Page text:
No. Not all carbs are created equal.
Here’s the low-down:
There are two main types of carbohydrates: simple, and complex.
MONOSACCHARIDE – absorbed into the bloodstream through the intestinal lining
- Glucose is the most simple carbohydrate.
- Fructose (fruit) is rearranged into glucose (they have the same chemical formula in a different atomic arrangement) in the liver.
- Galactose (sugar in milk) is similar to fructose in that the chemical formula is the same as glucose, just in a different atonic arrangement. It is rearranged by the liver.
DISACCHARIDE – contain two monosaccharides – converted via enzymes in the digestive tract
- Sucrose (white sugar) is made up of one glucose and one fructose molecule bonded together.
- Lactose (sugar in milk) is made up of one glucose and one galactose molecule bonded together
- Maltose (the sugar in malt) is two glucose atoms bonded together.
STARCHES – have to be broken down in the digestive tract into glucose
Now, it gets interesting.
When some 5 – 7 grams (the amount varies with the individual) of glucose enter the bloodstream, the body produces insulin.
Insulin transports glucose to the cells for use as energy.
If there is more glucose than is required for energy, the glucose will be stored as fat under the presumption that you’ll need it later.
If you don’t use it later, and your body doesn’t have to resort to burning fat for energy (because there aren’t enough calories from carbs), then you’ll retain the fat.
… but it doesn’t quite stop with you accumulating too much fat …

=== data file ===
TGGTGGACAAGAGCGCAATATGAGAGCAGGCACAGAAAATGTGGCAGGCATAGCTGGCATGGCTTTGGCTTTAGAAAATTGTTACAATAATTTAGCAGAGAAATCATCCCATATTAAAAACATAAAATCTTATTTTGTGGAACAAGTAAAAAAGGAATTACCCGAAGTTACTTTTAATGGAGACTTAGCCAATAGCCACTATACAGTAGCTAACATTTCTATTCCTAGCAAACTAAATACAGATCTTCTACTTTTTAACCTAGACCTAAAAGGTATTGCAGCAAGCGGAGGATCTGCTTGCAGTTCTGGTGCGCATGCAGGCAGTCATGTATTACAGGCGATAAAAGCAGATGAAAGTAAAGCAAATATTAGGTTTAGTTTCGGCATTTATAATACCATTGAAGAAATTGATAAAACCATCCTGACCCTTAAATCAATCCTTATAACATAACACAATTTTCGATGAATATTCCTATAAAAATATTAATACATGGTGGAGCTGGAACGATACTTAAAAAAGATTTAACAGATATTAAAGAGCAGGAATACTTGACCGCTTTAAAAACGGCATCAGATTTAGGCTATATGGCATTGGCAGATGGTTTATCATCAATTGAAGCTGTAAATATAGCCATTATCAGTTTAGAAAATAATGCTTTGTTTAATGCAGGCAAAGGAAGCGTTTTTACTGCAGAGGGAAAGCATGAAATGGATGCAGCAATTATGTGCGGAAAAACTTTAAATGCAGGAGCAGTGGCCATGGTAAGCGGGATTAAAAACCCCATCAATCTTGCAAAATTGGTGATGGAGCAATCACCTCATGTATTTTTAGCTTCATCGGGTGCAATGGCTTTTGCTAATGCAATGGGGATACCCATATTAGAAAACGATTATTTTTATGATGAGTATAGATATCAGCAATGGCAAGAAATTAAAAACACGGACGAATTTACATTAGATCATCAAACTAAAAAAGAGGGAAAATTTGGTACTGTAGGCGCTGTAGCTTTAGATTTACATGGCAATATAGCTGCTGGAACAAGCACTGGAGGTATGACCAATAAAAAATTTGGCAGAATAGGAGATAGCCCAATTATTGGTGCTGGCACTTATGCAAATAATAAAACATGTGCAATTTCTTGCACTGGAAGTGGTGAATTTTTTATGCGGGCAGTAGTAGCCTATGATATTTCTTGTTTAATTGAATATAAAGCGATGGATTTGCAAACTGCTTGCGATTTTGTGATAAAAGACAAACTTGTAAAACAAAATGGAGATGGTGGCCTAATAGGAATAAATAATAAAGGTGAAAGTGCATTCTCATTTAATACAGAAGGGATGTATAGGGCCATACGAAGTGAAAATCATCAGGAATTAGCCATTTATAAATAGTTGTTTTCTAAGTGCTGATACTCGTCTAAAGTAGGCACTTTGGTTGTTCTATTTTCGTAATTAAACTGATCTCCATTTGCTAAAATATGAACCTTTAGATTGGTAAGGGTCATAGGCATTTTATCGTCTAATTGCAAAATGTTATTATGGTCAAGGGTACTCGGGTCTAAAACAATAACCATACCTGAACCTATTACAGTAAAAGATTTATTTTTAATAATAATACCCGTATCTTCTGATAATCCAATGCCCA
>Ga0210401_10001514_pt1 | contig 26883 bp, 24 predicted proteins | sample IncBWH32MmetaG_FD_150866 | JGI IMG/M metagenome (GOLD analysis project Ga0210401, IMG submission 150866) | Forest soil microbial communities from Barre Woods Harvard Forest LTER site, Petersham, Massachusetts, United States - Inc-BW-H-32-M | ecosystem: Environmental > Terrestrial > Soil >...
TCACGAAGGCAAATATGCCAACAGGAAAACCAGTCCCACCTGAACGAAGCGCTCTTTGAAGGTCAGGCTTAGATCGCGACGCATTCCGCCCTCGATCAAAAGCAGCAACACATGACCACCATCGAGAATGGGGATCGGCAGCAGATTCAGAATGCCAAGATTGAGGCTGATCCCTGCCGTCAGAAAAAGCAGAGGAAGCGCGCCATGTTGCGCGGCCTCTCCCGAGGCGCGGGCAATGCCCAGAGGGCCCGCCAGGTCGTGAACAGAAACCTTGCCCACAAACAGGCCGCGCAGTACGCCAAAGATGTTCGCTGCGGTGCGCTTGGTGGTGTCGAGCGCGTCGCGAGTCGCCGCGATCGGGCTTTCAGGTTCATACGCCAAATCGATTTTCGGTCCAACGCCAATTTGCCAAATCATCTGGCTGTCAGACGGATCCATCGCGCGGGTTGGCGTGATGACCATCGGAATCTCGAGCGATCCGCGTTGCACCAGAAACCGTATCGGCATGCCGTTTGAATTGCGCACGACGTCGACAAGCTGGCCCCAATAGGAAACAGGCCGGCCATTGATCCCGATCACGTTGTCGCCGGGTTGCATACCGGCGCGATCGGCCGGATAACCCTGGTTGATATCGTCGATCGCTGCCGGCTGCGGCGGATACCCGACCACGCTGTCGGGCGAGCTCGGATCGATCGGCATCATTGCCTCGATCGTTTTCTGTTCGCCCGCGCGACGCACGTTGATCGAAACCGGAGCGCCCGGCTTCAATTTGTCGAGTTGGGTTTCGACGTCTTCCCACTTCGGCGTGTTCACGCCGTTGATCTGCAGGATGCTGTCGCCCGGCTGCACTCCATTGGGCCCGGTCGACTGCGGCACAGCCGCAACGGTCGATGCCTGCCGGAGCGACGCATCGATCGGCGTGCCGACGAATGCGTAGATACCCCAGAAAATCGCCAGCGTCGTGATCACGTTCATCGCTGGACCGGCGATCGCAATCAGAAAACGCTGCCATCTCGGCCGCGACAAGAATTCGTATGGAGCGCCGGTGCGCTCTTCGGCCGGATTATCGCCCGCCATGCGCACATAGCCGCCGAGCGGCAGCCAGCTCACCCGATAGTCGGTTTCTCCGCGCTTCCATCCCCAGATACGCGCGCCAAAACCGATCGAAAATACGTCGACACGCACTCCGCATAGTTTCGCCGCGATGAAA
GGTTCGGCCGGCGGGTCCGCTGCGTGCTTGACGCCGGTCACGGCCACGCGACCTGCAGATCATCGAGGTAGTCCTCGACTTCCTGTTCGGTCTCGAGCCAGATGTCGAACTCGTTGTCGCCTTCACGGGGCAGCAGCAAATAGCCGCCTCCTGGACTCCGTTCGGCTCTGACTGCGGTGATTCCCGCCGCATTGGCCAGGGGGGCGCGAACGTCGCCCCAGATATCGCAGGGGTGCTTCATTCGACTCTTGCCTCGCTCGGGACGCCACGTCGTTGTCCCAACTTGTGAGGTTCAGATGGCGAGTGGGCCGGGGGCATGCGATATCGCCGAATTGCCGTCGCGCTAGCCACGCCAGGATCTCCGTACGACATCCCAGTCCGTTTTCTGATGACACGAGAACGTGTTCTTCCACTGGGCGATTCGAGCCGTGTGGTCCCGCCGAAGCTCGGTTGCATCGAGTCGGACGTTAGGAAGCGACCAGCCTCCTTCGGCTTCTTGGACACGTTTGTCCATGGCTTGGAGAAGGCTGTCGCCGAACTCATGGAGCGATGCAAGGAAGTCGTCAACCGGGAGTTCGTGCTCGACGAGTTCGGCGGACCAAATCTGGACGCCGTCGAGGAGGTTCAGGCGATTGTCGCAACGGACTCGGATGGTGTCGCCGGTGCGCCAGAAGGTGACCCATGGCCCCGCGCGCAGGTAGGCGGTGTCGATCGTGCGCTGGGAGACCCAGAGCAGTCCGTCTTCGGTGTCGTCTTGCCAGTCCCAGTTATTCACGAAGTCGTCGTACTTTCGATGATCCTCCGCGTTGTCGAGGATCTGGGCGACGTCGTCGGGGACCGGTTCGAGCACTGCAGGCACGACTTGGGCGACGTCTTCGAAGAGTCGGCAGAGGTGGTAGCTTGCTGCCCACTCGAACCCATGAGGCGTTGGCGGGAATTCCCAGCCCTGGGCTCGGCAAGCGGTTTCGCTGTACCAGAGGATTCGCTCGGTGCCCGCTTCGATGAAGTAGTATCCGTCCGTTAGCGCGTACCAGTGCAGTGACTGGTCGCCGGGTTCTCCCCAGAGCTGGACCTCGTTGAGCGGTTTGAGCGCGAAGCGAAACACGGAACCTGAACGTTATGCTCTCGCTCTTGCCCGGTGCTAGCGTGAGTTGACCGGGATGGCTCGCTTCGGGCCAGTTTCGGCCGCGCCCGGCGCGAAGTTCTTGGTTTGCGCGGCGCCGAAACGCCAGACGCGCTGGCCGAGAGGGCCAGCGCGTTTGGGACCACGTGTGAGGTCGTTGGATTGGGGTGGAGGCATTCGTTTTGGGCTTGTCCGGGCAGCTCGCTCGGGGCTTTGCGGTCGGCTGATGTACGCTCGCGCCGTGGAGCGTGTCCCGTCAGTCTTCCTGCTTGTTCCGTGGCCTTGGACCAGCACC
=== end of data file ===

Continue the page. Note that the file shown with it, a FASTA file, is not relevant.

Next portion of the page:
I had someone tell me recently (in response to my mention of the Low Fat Raw Vegan ‘diet’ which primarily consists of calories from fruit) that if I eat more than 5-7g carbohydrates in one sitting, the glucose in my body will be at a toxic level. This would make my body produce too much insulin, my body would then become insulin resistance, and this would give me diabetes.
Don’t panic quite so much … it’s not quite that extreme – but it is something you need to give some consideration to – especially if you suspect that you’re borderline diabetic.
“Glucose toxicity … implies the gradual, time-dependent establishment of irreversible damage to cellular components of insulin production and, therefore, to insulin content and secretion” [http://diabetes.diabetesjournals.org/content/52/3/581.full]
Let’s explore …
Type 2 Diabetes results from Insulin Resistance.
Here are some quotes about Insulin Resistance – I prefer to quote.
Insulin resistance (IR) is a physiological condition where the natural hormone insulin becomes less effective at lowering blood sugars. The resulting increase in blood glucose may raise levels outside the normal range and cause adverse health effects, depending on dietary conditions. Certain cell types such as fat and muscle cells require insulin to absorb glucose. When these cells fail to respond adequately to circulating insulin, blood glucose levels rise. The liver helps regulate glucose levels by reducing its secretion of glucose in the presence of insulin. This normal reduction in the liver’s glucose production may not occur in people with insulin resistance.[www.sciencedaily.com]